Residential property has long been a favourite investment option for many Australians and many investors have been satisfied with their long-term returns.
However, it's important to understand the realities of investing in property and that it is neither an instant goldmine nor a failsafe way of achieving your financial goals. That said, many people who have bought real estate and managed their investment effectively have been able to significantly grow their capital over the long-term.
Let's look at 10 tips for buying an investment property.
1. Right property, right price
Your end game should be choosing a property that has the best chance of appreciating in value. That means buying the right kind of property, in the right area, at the right price. Now that may sound a bit daunting for first-time investors, but it's all about doing lots of research, familiarising yourself with the area and property values in that area, identifying what type of property (for example freestanding house, unit, apartment, vacant land) will be the best buy and whether the demographics of renters in the area (e.g. students, retirees, young professionals, families) will deliver the best returns.
2. Understand market dynamics
It's a good idea to get as much information on your chosen area from trusted and reliable sources to build up market intelligence before you decide on which property to buy. You'll need to know about things like average rents, property values, facilities and services in the area, traffic and demographics. It's also a good idea to get independent input from sources other than real estate professionals so you get a balanced view - and try and get inside information on planned developments (such as roads, future rezoning and other infrastructural projects) so you can make an informed buying decision. Many different factors have an influence on property values, so gather as much information as you can.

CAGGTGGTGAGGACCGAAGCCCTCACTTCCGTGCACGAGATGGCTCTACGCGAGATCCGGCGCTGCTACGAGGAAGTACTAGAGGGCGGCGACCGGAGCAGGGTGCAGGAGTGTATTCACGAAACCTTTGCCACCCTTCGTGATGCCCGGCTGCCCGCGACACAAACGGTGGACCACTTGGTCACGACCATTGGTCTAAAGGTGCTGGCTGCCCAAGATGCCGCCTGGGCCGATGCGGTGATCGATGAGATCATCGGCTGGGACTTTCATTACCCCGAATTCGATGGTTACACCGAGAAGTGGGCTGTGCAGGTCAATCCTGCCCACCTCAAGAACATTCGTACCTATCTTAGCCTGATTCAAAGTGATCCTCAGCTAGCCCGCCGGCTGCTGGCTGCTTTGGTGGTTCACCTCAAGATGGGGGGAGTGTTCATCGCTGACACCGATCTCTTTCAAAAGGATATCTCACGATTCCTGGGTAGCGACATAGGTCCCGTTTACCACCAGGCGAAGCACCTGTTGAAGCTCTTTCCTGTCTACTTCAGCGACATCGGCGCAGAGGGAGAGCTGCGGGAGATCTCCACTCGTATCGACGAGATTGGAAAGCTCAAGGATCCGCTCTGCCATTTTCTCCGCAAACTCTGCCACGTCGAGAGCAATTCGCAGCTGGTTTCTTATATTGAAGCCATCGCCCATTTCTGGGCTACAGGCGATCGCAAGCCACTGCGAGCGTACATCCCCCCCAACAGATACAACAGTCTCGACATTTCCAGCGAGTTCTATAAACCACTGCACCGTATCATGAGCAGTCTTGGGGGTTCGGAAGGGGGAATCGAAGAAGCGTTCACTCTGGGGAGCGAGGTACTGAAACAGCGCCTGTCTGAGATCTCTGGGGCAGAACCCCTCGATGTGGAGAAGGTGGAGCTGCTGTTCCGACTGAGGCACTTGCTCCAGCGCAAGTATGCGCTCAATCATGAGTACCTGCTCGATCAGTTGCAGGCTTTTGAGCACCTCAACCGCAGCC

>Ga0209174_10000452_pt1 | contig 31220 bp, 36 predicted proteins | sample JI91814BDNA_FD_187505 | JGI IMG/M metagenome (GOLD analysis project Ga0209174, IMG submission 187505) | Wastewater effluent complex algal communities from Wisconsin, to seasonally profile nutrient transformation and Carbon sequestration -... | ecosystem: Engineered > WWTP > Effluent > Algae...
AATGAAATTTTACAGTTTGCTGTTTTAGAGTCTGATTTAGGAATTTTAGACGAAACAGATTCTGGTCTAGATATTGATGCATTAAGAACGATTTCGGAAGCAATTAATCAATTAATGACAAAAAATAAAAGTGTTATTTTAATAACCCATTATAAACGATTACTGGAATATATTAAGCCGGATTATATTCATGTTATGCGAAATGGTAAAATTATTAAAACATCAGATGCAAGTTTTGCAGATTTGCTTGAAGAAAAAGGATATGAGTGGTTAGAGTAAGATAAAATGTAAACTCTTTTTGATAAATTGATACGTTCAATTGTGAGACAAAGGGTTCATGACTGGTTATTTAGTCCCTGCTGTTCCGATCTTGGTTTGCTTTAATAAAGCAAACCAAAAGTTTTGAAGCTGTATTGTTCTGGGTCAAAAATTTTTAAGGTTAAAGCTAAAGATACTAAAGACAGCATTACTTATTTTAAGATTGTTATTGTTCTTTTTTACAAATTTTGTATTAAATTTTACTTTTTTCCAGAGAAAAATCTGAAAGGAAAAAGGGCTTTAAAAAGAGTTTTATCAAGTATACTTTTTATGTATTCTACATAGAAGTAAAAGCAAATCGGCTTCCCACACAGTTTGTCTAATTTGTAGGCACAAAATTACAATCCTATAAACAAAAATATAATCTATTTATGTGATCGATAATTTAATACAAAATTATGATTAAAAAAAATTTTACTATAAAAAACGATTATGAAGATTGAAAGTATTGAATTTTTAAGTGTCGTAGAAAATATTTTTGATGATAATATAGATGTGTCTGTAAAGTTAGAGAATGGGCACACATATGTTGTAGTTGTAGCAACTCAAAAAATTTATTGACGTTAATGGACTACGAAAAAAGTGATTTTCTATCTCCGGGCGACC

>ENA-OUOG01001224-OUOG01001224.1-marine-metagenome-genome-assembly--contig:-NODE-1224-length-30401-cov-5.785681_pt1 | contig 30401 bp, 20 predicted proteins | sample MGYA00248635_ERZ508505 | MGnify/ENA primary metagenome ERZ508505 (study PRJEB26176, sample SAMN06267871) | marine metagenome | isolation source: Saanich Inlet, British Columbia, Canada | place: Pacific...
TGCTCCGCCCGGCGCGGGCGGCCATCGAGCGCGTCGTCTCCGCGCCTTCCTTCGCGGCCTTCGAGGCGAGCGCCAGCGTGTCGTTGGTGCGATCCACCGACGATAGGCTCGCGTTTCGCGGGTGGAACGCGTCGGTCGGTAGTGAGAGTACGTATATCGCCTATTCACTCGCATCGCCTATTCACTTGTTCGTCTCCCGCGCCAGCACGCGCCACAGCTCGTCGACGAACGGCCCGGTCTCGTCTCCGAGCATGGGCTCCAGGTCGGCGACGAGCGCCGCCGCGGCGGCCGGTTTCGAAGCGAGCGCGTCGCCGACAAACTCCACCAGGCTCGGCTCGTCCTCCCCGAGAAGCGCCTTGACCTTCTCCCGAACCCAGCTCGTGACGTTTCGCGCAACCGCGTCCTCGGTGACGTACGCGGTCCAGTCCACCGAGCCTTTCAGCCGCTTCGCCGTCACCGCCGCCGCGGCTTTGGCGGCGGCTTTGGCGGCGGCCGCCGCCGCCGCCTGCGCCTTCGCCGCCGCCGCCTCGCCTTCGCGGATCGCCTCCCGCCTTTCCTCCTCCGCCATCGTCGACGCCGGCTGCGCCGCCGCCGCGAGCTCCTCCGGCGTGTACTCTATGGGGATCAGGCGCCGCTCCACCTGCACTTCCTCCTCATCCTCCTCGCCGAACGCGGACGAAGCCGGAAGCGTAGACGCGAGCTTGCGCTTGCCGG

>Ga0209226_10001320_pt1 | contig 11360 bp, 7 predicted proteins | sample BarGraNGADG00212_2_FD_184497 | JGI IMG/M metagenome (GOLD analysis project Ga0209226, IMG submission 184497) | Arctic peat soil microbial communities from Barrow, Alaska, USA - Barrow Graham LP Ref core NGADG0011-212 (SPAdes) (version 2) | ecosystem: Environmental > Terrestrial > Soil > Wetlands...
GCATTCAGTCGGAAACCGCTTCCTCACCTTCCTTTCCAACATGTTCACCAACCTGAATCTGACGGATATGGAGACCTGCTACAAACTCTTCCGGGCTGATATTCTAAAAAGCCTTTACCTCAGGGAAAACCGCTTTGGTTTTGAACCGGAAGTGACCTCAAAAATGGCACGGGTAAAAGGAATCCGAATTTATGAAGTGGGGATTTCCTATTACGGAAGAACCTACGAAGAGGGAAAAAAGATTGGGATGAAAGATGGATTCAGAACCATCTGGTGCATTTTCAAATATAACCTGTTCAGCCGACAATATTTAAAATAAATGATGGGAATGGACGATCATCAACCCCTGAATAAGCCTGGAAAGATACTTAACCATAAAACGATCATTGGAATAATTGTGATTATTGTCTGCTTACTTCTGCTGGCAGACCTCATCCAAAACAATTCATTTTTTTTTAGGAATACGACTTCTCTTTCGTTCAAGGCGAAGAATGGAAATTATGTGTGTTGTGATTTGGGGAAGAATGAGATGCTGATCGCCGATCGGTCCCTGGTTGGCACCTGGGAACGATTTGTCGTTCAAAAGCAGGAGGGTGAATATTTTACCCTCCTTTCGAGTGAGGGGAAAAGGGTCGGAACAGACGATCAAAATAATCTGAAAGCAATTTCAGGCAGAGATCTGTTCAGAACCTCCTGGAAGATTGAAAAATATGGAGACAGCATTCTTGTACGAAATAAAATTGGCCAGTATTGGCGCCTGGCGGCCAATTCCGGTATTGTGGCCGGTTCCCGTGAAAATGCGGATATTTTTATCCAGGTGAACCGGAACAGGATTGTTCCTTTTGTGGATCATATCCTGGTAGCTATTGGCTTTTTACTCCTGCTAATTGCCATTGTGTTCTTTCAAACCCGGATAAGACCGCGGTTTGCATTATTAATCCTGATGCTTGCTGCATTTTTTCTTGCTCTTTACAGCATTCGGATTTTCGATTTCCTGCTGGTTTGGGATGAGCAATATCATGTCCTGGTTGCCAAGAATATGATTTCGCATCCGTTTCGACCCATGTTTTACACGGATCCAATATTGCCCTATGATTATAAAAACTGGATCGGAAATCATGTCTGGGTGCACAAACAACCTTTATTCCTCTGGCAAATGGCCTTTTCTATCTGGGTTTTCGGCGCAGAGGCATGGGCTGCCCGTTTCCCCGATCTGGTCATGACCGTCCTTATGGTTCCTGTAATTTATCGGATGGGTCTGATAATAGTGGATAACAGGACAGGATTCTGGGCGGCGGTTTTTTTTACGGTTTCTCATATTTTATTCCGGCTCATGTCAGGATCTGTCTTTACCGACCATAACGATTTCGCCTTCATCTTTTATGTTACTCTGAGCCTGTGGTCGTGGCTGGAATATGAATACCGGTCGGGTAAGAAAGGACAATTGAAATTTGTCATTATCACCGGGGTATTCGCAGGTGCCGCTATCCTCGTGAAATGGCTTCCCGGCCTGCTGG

3. Sum it up
Historically, property is a long-term wealth creation vehicle - which means it's a long-term financial commitment. You want to make sure that you can manage the home loan repayments in the long-term because you don't want to prejudice your asset's wealth creation potential by being forced to sell prematurely. So do your sums and make sure your cash flow predictions add up to financial health over the long-term.
You should tap into professional resources such as your accountant, mortgage lender or bank to help you work out the funding and cash-flow requirements of a property investment.
4. Home loan help
There are many different ways you can finance your investment property, from fixed rate and variable loans to interest only loans, so it's crucial that you get the best advice to structure your loan correctly. Remember to keep focused on your long-term financial goals - as it's easy to get bogged down trying to save a few dollars on a monthly home loan but then paying thousands more than you should on the purchase price.
5. Leverage existing equity